Furthermore, we contribute to the area of applicant perceptions of fit (i.e. what attracts applicants to organizations and convinces them that the organization is the right fit for them). Intuitively, most believe that job candidates are attracted to organizations because of the objective features of those companies (e.g. pay and job design). However, studies examining such characteristics have demonstrated mixed results (e.g. Ferris et al., 2014), suggesting the presence of other contributing factors. Consistent with previous research, we believe organization reputation influences job candidates’ willingness to consider employment relationships with organizations (Berkson et al., 2002; Magnusen et al., 2018). Although this may be a distal reality for some, organization reputation can be made salient, and leveraged, by astute recruiters who “sell” organization features that increase applicant attraction (i.e. recruiter political skill in the present investigation).

Magnusen et al. (2011) proposed that political skill equipped college sports recruiters with the resources to be more effective in recruitment. In addition, Treadway et al. (2014) used recruitment theory to examine the roles of political skill in NCAA football domains. Results reported a positive relationship between recruiter political skill and the quantity and quality of student-athletes in the applicant pool. The current study builds on the findings of Treadway et al. by examining the impact of recruiter political skill along with another critical factor during recruitment, namely, organization reputation.

The framework for this three-study investigation involves the use of signaling theory to explain the impact of organization reputation on applicant attraction (Chang and Chin, 2018; Spence, 1973), and social/political influence theory to describe why recruiter political skill has an effect on applicant attraction (Ferris, Treadway, Perrewé, Brouer, Douglas and Lux, 2007; Ferris, Perrewé, Ranft, Zinko, Stoner, Brouer and Laird, 2007). We present results from three studies in this paper. Study 1 focuses on the material development for the experimental manipulations. Study 2 is a pilot study conducted for comparisons of the recruiter political skill and organization reputation manipulations, and their effectiveness. Study 3 is the primary hypothesis testing investigation, assessing the effects of recruiter political skill and organization reputation on applicant attraction. Three studies were necessary to support the creation and testing of the experimental materials and manipulations for political skill and organization reputation to a sufficiently precise degree in order to permit both internal and external validity.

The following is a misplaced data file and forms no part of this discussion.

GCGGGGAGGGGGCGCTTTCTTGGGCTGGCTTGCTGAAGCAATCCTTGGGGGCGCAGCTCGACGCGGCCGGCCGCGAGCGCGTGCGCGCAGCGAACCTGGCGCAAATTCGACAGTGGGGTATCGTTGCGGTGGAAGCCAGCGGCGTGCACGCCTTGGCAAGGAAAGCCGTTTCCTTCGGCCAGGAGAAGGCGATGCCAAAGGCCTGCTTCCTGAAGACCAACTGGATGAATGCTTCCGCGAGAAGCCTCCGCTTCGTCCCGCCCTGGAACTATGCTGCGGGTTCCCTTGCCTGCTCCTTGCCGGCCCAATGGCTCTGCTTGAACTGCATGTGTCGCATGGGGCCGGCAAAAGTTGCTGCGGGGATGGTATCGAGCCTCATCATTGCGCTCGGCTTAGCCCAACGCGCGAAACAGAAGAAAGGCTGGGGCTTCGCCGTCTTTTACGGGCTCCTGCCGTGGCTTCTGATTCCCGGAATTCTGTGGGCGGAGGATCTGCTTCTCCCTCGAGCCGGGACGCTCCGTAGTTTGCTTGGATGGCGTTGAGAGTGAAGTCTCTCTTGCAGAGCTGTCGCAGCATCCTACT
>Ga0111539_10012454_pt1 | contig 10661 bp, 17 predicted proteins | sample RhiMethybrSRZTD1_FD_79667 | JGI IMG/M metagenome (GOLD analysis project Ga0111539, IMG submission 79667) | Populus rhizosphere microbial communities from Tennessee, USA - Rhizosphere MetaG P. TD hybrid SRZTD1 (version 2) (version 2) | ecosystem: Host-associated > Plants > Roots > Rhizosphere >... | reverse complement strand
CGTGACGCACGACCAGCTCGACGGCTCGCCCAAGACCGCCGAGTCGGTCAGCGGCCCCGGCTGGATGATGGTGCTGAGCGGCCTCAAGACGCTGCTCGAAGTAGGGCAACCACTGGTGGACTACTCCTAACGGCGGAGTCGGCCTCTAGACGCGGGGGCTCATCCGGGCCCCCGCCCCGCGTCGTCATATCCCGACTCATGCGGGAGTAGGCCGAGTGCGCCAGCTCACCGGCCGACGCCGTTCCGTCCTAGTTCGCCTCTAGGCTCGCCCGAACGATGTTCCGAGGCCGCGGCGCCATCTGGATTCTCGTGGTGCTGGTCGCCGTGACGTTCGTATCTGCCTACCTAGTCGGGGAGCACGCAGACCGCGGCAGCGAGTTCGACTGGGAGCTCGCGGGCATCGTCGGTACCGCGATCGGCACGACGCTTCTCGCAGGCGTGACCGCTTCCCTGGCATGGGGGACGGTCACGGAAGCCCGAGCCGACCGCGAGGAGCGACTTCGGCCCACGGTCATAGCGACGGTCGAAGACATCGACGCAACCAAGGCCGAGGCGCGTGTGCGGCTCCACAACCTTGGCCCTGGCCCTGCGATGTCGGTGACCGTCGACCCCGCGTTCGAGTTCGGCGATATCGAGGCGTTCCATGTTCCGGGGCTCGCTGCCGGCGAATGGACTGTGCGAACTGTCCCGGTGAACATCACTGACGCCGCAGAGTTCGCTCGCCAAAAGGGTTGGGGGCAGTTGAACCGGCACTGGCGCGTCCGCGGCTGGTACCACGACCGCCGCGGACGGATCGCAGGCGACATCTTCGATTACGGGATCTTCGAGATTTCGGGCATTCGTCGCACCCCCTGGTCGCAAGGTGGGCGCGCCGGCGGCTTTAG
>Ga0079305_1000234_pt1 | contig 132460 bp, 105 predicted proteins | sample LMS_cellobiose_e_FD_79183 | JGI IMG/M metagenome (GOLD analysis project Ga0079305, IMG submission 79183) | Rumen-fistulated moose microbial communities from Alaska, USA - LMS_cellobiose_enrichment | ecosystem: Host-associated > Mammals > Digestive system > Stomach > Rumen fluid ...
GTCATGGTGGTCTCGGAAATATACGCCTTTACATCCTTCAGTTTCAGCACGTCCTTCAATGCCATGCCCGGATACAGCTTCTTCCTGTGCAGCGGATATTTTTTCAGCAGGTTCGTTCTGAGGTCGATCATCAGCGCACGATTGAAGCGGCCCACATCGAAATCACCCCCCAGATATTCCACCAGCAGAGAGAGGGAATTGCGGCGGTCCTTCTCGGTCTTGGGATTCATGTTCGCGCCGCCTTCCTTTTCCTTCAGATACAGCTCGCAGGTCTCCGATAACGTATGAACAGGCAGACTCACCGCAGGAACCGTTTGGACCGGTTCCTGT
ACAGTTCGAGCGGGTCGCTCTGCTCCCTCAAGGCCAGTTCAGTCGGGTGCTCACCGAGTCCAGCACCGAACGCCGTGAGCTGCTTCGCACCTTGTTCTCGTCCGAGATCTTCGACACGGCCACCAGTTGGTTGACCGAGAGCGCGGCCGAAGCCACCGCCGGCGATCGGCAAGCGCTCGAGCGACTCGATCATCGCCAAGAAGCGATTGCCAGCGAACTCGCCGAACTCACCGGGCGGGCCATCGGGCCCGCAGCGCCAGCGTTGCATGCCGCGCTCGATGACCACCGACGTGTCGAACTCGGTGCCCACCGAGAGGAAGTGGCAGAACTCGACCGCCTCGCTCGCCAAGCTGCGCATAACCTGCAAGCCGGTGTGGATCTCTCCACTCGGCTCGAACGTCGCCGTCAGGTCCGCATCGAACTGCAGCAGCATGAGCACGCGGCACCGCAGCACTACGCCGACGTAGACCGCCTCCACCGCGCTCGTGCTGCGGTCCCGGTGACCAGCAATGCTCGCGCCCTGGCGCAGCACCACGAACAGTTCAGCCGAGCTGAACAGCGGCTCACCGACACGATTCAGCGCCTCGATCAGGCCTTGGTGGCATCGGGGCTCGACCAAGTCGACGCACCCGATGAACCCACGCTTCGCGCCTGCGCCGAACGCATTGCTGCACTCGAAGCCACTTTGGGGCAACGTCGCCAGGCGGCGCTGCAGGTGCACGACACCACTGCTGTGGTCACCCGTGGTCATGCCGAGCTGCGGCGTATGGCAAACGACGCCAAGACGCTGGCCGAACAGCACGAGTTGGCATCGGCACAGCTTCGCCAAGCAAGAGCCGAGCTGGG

Theoretical foundations and hypotheses development

Recruiter political skill and its impact on recruitment

Political skill is defined as “the ability to effectively understand others at work and to use such knowledge to influence others to act in ways that enhances one’s personal and organizational objectives” (Ferris, Treadway, Kolodinsky, Hochwarter, Kacmar, Douglas and Frink, 2005, p. 127), and it is comprised of four underlying dimensions: social astuteness, interpersonal influence, networking ability and apparent sincerity. Treadway et al. (2014) cited political skill as the missing piece in social/political influence theory, which attempts to account for the style, delivery and execution of influence efforts (i.e. the how) (Coleman Gallagher et al., 2016). Accordingly, the use of political skill represents a social influence process used to maximize desired rewards and minimize potential negative repercussions (Ferris et al., 2002; Munyon et al., 2015).

Rynes’ (1989) recruitment model has two focal points for recruiters: evaluating the applicant and selling the organization to the applicant. Theoretically, political skill helps do both. Social astuteness allows politically skilled recruiters to evaluate accurately applicant attitudes and motivations (Ferris, Treadway, Perrewé, Brouer, Douglas and Lux, 2007; Ferris, Perrewé, Ranft, Zinko, Stoner, Brouer and Laird, 2007). Hence, politically skilled recruiters understand the human capital needs of their organizations (Fang et al., 2015). Accordingly, this skill augments recruiter’s ability to identify applicants with the highest potential for success (Russell et al., 2016).